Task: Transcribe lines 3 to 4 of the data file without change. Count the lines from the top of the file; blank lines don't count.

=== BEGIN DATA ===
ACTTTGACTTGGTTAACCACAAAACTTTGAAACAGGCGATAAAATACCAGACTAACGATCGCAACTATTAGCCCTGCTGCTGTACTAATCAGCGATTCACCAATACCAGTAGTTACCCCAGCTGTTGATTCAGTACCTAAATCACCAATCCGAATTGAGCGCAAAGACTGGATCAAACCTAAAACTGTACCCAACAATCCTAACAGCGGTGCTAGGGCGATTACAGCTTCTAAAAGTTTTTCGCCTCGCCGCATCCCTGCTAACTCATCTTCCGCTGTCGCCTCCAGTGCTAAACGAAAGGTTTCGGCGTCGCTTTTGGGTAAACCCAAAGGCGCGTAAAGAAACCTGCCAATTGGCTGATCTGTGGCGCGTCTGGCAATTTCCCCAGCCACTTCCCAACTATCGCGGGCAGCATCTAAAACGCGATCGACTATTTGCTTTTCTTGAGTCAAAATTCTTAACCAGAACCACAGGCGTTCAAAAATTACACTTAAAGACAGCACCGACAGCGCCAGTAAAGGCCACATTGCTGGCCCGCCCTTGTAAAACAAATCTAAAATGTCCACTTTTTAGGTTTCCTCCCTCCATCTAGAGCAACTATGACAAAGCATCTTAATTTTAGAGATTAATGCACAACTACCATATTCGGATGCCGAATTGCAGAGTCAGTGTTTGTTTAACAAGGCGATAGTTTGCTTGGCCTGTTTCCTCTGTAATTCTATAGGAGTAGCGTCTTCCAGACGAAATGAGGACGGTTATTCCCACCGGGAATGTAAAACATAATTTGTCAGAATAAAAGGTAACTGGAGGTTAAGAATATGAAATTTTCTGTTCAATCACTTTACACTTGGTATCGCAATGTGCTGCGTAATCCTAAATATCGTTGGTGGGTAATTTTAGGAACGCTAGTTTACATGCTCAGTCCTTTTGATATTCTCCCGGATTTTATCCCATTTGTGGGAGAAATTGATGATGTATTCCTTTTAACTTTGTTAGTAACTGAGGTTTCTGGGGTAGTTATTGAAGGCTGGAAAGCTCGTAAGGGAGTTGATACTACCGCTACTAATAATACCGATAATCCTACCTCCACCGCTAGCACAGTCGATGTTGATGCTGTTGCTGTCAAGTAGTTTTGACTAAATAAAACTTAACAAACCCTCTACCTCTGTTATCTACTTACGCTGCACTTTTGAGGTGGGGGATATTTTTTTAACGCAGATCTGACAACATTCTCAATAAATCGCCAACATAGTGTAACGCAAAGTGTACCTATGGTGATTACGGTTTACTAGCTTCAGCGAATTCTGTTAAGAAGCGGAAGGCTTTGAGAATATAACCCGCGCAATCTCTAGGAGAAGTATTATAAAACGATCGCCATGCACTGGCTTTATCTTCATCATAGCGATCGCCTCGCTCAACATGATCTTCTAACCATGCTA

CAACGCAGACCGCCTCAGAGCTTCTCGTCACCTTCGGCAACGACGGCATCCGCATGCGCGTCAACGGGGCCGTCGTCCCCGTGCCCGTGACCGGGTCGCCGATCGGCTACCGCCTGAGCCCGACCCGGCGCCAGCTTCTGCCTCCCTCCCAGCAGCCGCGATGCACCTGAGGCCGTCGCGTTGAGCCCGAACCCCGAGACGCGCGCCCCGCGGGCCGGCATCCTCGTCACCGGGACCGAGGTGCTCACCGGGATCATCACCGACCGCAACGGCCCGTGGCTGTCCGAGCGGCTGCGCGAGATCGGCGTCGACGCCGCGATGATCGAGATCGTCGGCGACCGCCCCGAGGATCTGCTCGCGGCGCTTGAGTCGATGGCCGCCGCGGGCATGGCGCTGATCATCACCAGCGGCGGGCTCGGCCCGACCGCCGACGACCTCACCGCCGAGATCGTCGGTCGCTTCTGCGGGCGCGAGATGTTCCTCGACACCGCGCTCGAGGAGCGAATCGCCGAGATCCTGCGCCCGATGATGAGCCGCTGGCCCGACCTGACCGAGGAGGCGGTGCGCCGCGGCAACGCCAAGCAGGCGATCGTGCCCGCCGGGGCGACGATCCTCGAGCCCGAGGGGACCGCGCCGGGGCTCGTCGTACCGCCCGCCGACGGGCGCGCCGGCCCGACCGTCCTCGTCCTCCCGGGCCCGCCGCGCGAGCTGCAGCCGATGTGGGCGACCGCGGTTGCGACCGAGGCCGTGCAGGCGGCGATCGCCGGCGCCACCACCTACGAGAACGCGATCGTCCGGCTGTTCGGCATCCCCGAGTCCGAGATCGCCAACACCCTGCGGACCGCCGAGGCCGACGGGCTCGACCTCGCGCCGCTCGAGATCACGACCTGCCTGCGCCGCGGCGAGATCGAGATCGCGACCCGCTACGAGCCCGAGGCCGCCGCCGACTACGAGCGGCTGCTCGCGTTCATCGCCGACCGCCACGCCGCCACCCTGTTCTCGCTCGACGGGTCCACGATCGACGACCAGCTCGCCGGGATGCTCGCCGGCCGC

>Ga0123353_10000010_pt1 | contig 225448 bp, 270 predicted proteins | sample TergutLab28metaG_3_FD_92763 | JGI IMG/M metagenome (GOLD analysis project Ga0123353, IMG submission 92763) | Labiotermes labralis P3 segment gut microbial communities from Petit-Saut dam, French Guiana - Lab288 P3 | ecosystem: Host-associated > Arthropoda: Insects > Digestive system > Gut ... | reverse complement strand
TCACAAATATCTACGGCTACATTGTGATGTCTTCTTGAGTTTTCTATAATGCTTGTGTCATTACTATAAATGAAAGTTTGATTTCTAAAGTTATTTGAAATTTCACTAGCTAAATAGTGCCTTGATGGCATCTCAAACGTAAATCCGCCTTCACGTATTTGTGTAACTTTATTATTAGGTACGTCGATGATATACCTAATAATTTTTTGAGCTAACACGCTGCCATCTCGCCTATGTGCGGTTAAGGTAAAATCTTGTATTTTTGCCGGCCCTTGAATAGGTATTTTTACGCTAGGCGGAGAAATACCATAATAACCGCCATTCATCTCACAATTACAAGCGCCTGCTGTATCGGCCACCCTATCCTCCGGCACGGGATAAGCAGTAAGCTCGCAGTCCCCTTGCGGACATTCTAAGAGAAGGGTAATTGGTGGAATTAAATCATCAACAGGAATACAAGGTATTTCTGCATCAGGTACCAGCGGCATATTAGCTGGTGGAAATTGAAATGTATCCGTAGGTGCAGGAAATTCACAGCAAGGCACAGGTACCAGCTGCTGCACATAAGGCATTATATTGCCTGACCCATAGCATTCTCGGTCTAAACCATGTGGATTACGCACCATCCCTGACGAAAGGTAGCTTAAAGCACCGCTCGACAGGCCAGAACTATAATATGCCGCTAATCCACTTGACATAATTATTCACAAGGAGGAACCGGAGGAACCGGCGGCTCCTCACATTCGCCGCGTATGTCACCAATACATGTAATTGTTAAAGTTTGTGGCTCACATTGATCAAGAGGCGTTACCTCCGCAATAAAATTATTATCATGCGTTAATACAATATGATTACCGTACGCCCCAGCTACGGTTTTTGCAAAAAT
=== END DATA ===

>Ga0123353_10000010_pt1 | contig 225448 bp, 270 predicted proteins | sample TergutLab28metaG_3_FD_92763 | JGI IMG/M metagenome (GOLD analysis project Ga0123353, IMG submission 92763) | Labiotermes labralis P3 segment gut microbial communities from Petit-Saut dam, French Guiana - Lab288 P3 | ecosystem: Host-associated > Arthropoda: Insects > Digestive system > Gut ... | reverse complement strand
TCACAAATATCTACGGCTACATTGTGATGTCTTCTTGAGTTTTCTATAATGCTTGTGTCATTACTATAAATGAAAGTTTGATTTCTAAAGTTATTTGAAATTTCACTAGCTAAATAGTGCCTTGATGGCATCTCAAACGTAAATCCGCCTTCACGTATTTGTGTAACTTTATTATTAGGTACGTCGATGATATACCTAATAATTTTTTGAGCTAACACGCTGCCATCTCGCCTATGTGCGGTTAAGGTAAAATCTTGTATTTTTGCCGGCCCTTGAATAGGTATTTTTACGCTAGGCGGAGAAATACCATAATAACCGCCATTCATCTCACAATTACAAGCGCCTGCTGTATCGGCCACCCTATCCTCCGGCACGGGATAAGCAGTAAGCTCGCAGTCCCCTTGCGGACATTCTAAGAGAAGGGTAATTGGTGGAATTAAATCATCAACAGGAATACAAGGTATTTCTGCATCAGGTACCAGCGGCATATTAGCTGGTGGAAATTGAAATGTATCCGTAGGTGCAGGAAATTCACAGCAAGGCACAGGTACCAGCTGCTGCACATAAGGCATTATATTGCCTGACCCATAGCATTCTCGGTCTAAACCATGTGGATTACGCACCATCCCTGACGAAAGGTAGCTTAAAGCACCGCTCGACAGGCCAGAACTATAATATGCCGCTAATCCACTTGACATAATTATTCACAAGGAGGAACCGGAGGAACCGGCGGCTCCTCACATTCGCCGCGTATGTCACCAATACATGTAATTGTTAAAGTTTGTGGCTCACATTGATCAAGAGGCGTTACCTCCGCAATAAAATTATTATCATGCGTTAATACAATATGATTACCGTACGCCCCAGCTACGGTTTTTGCAAAAAT